Windows 10’s 20H2 update (for later in 2020) could be a minor affair that doesn’t introduce any major changes, just like the low-key upgrade Microsoft released in the second half of 2019.
We hasten to add that this hasn’t been confirmed by Microsoft yet, but it would appear to be the case due to the discovery of an ‘enablement’ switch in a recent preview build of Windows 10 May 2020 Update (the next big upgrade for the first half of 2020, which is due imminently).
Windows Latest spotted the presence of the switch, and Albacore (a well-known Windows leaker) flagged it up on Twitter (via Borncity.com). Furthermore, previous to this, there has been other chatter on the grapevine, and Mary Jo Foley of ZDNet, one of the most reliable Microsoft sources out there, has indicated that Windows 10 20H2 is likely to be a minor update.
The latest Windows 10 Version 2004 CU (.264) contains early hints towards the H2 update that’s in the works. If a package called Microsoft-Windows-20H2Enablement is present while installing the newest CU, Version 2009, Build 19042 is what you’ll be greeted with in winver. pic.twitter.com/co1CL22rQLMay 16, 2020
An enablement package is what turned Windows 10 May 2019 Update into the November 2019 Update, as the latter was just a minor release – essentially a service pack with some small tweaks and introductions, but no major new features at all.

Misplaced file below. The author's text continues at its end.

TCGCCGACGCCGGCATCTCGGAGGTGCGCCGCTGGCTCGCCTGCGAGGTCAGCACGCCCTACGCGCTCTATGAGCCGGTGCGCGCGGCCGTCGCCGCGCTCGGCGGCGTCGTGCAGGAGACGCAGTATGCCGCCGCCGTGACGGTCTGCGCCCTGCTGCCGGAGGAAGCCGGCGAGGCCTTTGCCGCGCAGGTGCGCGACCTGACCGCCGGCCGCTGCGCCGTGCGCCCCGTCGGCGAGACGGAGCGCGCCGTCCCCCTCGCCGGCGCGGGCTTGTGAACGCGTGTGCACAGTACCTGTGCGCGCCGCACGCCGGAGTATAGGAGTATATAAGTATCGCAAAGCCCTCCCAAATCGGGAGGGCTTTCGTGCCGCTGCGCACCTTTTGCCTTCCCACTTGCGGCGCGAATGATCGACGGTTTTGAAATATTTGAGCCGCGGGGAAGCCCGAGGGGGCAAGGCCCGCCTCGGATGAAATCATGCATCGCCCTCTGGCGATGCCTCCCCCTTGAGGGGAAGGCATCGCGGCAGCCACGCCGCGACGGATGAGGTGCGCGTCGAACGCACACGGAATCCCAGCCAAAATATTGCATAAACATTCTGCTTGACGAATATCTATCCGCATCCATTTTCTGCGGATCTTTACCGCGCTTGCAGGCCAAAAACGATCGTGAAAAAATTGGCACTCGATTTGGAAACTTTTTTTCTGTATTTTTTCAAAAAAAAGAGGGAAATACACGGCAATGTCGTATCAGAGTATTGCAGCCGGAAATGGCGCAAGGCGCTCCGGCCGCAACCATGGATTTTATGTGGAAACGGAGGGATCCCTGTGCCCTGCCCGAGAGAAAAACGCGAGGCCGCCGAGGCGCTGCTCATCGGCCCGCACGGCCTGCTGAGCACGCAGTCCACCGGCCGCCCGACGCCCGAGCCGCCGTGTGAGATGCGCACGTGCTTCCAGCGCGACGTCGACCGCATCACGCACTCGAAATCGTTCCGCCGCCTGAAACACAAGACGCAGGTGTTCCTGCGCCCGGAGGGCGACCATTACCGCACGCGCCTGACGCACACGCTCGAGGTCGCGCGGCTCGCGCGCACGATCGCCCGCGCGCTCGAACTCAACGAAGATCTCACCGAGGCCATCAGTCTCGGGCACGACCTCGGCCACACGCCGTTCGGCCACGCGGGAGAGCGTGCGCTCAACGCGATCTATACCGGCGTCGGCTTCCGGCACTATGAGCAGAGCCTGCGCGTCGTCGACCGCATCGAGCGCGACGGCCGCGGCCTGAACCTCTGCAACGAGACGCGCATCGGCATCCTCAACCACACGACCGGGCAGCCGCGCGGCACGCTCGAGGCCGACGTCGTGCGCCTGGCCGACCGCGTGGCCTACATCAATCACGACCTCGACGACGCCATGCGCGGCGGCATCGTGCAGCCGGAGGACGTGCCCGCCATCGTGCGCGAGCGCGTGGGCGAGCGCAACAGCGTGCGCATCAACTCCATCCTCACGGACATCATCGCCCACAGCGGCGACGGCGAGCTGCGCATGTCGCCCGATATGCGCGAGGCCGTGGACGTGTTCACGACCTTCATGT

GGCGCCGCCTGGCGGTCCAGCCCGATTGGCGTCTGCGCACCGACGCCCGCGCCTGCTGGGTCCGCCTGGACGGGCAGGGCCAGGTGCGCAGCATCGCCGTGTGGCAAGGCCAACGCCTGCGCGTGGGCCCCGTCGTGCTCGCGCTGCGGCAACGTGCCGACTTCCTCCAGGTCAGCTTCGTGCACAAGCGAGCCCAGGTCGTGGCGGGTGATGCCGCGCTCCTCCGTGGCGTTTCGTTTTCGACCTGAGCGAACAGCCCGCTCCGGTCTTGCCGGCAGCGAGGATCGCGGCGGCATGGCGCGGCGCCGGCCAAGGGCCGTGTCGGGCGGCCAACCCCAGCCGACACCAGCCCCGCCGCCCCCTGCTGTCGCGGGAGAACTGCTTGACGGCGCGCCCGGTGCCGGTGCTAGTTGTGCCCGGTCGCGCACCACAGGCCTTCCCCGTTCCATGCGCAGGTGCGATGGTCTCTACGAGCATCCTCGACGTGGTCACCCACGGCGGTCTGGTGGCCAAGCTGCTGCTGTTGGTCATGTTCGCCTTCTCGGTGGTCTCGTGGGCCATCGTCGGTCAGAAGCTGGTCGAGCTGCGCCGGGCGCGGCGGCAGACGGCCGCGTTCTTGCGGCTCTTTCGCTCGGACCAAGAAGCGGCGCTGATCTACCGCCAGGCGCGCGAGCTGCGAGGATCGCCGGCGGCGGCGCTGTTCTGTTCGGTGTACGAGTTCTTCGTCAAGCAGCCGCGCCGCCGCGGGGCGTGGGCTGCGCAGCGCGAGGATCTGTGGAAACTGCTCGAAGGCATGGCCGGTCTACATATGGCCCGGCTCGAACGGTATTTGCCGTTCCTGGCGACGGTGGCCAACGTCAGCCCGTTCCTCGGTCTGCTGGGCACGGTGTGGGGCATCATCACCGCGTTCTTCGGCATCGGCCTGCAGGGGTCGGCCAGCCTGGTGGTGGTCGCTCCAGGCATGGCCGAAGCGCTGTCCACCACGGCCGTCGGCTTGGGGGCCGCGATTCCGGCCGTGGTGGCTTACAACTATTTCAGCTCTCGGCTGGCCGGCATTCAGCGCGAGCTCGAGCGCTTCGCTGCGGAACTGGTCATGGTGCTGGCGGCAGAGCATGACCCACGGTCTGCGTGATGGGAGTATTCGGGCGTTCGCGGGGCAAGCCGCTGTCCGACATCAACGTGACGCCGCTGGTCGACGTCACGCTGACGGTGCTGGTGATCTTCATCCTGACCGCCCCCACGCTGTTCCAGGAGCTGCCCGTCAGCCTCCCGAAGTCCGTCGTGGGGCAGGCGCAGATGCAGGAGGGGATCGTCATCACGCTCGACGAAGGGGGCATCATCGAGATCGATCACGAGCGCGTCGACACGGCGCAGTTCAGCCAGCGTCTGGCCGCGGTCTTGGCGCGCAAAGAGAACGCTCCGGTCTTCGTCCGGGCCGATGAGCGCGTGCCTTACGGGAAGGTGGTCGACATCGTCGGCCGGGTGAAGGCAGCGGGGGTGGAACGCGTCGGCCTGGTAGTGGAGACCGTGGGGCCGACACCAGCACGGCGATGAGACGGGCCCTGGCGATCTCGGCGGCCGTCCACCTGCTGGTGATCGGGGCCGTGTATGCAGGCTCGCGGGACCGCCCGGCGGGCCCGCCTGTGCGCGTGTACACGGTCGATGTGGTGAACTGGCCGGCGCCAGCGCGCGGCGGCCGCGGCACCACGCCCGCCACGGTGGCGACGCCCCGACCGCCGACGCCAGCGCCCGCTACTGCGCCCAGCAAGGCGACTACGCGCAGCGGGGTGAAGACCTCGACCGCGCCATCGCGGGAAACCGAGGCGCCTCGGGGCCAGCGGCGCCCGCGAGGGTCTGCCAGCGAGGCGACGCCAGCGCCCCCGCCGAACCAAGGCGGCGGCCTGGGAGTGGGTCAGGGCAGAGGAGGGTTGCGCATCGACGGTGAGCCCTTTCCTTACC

Given that there’s an enablement package in the May 2020 Update (preview) now, it would logically make sense that this is there to serve the same function, and later in the year the 20H2 update will also be a low-key affair. Particularly given the previous rumors around this, as mentioned.
Essentially, what Microsoft is doing is preloading stuff for the next upgrade after the May 2020 Update, which can then be set live by flicking that enablement switch whenever the 20H2 rollout kicks off later this year.
While we can’t get too carried away about this right now – because this isn’t confirmation from Microsoft, or anything concrete – it does now seem very likely that 20H2 will be a minor upgrade, which further begs the question: is this going to be the way every year pans out, with a major update followed by a smaller one?
Remember that when the November 2019 Update was announced as a small upgrade, it was supposedly a one-off thing which happened because Microsoft needed to rejig its update schedule to better align with the launch of Windows 10X hardware – although the latter dual-screen devices aren’t coming out in 2020 now.
And come to think of it, maybe this is all still tied up in issues around getting Windows 10X (and related devices) right?
However, if Microsoft is mulling a permanent move to a pattern of just one major update coming per year, it would obviously need to be careful around that prospect being disappointing news for those who could perceive this as a slowdown in the development of new features for Windows 10.
All this remains speculation, of course, so we’ll just have to see firstly if 20H2 does turn out this way, and then perhaps Microsoft will address the issue of what the future looks like for Windows 10 upgrades down the line.